So, I Bought an Existing Facility - Now What?
By Scott I. Zucker, Esq.
The transactional side of purchasing a self storage facility combines the unique aspects of buying real estate (including the typical elements of property due diligence such as title, survey, maintenance and environmental inspections), with the purchase of an ongoing business (with the typical the elements of a rent roll, lease audits and inventory). If that doesn’t make the acquisition already weighty, a self storage purchase must also address the eventual transition of “management” from the prior owner to the new owner. As part of that transition there may be different fees, rules, insurance or protection programs and undoubtedly a new rental agreement. Handling this transition, from old owner to new owner, and managing the communication with existing tenants, can be an interesting challenge, both from a marketing perspective (to keep your existing tenants happy) as well as from a legal perspective.
Likely one of the most difficult issues with new ownership is the effort to impose a new rental agreement on existing tenants who may have signed an earlier rental agreement with the most recent owner or maybe even with a previous owner. Unless an effort is made to transition all existing tenants to the same equal terms and conditions as those used with incoming new tenants, the management is left to govern its facility using different rules for different tenants. Since self storage tenants don’t reside on the premises, it is typically not an easy task to track down existing tenants and have them sign a new rental agreement. Fortunately, a lot of this stress has been relieved with the advent of e-mail and electric signature contracts. This way a new facility owner isn’t obligated to get a wet ink signature but could essentially e-mail a customer that is on an old lease and have them quickly and easily e-sign the current lease.
A simple and successful approach to using this e-sign method for an existing tenant is to communicate the need for the tenant to provide the facility with updated contact information, emergency contact information and even updated payment information. The logical need for these updates can be a perfect time to introduce an existing tenant to the new lease and ask their cooperation to “click and accept” the new lease. Keep in mind that with any changes made from an old lease to a new lease, the tenant should be given notice of any specific changes in the terms and conditions and should also be given at least thirty days (until the start of the next monthly term of their lease) before the changes become effective.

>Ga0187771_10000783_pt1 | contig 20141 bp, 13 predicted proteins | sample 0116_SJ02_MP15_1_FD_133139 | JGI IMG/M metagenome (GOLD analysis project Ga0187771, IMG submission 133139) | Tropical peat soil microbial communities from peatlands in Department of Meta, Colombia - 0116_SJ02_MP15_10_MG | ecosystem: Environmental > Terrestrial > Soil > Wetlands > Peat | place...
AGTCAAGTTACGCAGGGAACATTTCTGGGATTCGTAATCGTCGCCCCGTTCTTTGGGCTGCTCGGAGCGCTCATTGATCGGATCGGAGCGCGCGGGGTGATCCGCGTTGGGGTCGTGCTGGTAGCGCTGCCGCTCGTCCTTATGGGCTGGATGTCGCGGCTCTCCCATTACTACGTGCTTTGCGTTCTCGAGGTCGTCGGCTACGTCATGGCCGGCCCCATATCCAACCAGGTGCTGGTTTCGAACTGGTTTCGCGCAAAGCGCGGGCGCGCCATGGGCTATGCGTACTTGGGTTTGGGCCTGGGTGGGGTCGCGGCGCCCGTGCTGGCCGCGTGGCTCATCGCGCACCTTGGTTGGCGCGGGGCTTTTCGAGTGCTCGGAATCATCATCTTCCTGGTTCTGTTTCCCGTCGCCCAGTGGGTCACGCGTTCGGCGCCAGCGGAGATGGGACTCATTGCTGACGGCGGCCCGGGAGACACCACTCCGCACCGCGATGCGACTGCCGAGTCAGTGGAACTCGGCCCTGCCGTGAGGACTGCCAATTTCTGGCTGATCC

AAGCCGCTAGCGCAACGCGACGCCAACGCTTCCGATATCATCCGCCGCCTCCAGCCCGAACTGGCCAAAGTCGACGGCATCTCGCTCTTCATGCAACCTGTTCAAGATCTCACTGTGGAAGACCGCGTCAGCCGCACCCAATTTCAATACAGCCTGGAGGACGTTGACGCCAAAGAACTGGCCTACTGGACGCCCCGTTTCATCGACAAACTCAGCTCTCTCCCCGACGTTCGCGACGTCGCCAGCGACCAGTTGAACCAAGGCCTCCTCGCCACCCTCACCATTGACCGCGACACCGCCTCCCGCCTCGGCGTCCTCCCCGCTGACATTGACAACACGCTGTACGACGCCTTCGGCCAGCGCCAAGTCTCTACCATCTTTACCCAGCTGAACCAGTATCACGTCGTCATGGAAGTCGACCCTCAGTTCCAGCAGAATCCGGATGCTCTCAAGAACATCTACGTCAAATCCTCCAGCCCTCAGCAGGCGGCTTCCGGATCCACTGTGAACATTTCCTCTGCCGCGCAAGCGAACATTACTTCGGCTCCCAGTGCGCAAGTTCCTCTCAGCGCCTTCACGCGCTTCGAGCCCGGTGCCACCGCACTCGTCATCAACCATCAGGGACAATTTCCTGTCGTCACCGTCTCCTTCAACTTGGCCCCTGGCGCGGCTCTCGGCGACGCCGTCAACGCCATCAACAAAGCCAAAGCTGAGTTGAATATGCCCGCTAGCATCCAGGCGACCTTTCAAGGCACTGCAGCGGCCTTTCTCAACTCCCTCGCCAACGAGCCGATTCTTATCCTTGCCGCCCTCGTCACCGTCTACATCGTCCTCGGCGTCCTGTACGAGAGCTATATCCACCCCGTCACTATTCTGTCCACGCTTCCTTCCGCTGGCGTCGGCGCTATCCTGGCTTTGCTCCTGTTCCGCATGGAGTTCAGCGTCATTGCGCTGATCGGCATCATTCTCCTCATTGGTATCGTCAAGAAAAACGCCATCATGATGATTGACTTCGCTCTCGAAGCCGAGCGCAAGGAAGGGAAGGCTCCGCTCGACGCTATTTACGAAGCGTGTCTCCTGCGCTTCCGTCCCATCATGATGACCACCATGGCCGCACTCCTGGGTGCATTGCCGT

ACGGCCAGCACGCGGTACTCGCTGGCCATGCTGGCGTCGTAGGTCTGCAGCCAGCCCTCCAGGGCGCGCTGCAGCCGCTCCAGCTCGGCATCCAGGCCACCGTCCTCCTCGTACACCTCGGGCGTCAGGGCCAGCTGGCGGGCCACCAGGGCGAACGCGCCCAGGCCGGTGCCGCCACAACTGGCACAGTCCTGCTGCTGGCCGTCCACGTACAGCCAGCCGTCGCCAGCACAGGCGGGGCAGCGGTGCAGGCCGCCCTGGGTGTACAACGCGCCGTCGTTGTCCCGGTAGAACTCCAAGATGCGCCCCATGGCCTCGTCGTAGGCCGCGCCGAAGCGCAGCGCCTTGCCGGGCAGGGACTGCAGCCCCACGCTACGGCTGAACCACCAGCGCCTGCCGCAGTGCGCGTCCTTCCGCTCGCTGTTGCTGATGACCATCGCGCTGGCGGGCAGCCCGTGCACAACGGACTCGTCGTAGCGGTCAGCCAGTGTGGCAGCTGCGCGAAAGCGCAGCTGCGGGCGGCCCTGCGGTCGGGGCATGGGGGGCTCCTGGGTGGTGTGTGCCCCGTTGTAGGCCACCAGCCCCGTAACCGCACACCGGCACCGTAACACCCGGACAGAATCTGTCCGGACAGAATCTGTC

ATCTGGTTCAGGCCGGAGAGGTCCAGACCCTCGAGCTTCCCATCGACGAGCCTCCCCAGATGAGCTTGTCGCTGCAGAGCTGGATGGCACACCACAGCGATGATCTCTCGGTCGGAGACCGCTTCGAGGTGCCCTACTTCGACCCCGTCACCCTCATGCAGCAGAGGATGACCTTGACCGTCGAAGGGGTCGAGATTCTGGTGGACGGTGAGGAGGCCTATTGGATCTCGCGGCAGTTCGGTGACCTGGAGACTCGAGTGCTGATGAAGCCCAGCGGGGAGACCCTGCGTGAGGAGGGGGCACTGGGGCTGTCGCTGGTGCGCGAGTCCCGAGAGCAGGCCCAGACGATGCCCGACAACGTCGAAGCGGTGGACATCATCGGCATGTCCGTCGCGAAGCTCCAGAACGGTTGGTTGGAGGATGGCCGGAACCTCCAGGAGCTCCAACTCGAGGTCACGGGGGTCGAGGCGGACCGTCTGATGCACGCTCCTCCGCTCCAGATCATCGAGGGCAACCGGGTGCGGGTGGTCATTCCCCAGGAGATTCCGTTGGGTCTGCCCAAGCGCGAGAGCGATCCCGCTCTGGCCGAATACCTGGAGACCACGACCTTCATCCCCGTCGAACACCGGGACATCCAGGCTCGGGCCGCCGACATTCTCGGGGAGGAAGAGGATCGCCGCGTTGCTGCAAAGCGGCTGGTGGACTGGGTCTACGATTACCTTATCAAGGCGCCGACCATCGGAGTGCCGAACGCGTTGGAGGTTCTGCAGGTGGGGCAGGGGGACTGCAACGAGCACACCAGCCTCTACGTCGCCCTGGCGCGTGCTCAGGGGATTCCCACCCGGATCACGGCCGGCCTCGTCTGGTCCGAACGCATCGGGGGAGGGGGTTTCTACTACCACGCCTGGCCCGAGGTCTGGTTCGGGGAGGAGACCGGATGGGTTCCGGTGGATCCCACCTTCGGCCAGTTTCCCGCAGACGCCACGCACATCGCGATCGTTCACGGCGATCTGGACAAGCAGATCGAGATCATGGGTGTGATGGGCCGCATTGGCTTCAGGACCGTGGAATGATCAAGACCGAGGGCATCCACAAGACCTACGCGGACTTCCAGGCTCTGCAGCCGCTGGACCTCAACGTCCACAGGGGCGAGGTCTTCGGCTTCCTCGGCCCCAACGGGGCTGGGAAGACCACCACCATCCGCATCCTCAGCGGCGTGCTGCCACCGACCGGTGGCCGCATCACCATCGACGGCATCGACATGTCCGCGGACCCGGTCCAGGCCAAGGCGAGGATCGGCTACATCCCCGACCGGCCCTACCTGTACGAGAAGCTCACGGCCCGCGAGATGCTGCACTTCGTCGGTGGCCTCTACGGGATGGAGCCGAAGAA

Inevitably there will be situations (albeit frustrating) where no matter what your efforts, you do not hear back from an existing tenant and even though they may continue to regularly pay their monthly rent, they refuse to sign a new rental agreement with you (sometimes out of principle, sometimes out of laziness). In such a situation, what are your options?
Of course, from a legal perspective the best-case situation would always be to get a signature (even an electronic signature) to the document itself. Lacking that, a facility operator dealing with a non-responsive tenant could elect to terminate the ongoing tenancy if the tenant refuses to sign the ongoing lease. Another option might be to send the tenant a clearly written notice that the tenant will be bound to the new terms and conditions that have been provided (after the thirty-day effective date) if the tenant continues to use and occupy the rented space. If this approach is taken, it will be very important that the notice letter is clear about the enforcement of the agreement after the thirty day period and also crucial that the notice either include a copy of the new lease or a summary of the relevant and significant changed terms. One of the ways that this enforcement provision can be most effective is if the old lease contains some existing language about the landlord’s rights to update the terms and conditions after advance notice. A common type provision might read as follows:
Changes. All items of this Agreement, including, but without limitation, the monthly rental rate, conditions of occupancy and other fees and charges are subject to change at the option of the Owner upon thirty (30) days’ prior written notice to the Occupant. If so changed, the Occupant may terminate this Agreement on the effective date of such change by giving the Owner ten (10) days’ prior written notice of termination after receiving notice of the change. If the Occupant does not give such notice of termination, the change shall become effective on the date stated in the Owner’s notice and shall thereafter apply to the occupancy hereunder.
Just like with changes in rental rates and other fees, these change notices may be the only way, in certain circumstances, to deal with substantive changes for existing tenants. With acquisitions, the hope is that the existing tenants will be a positive part of the deal, not a frustrating part.
Stay Safe and Happy Storing!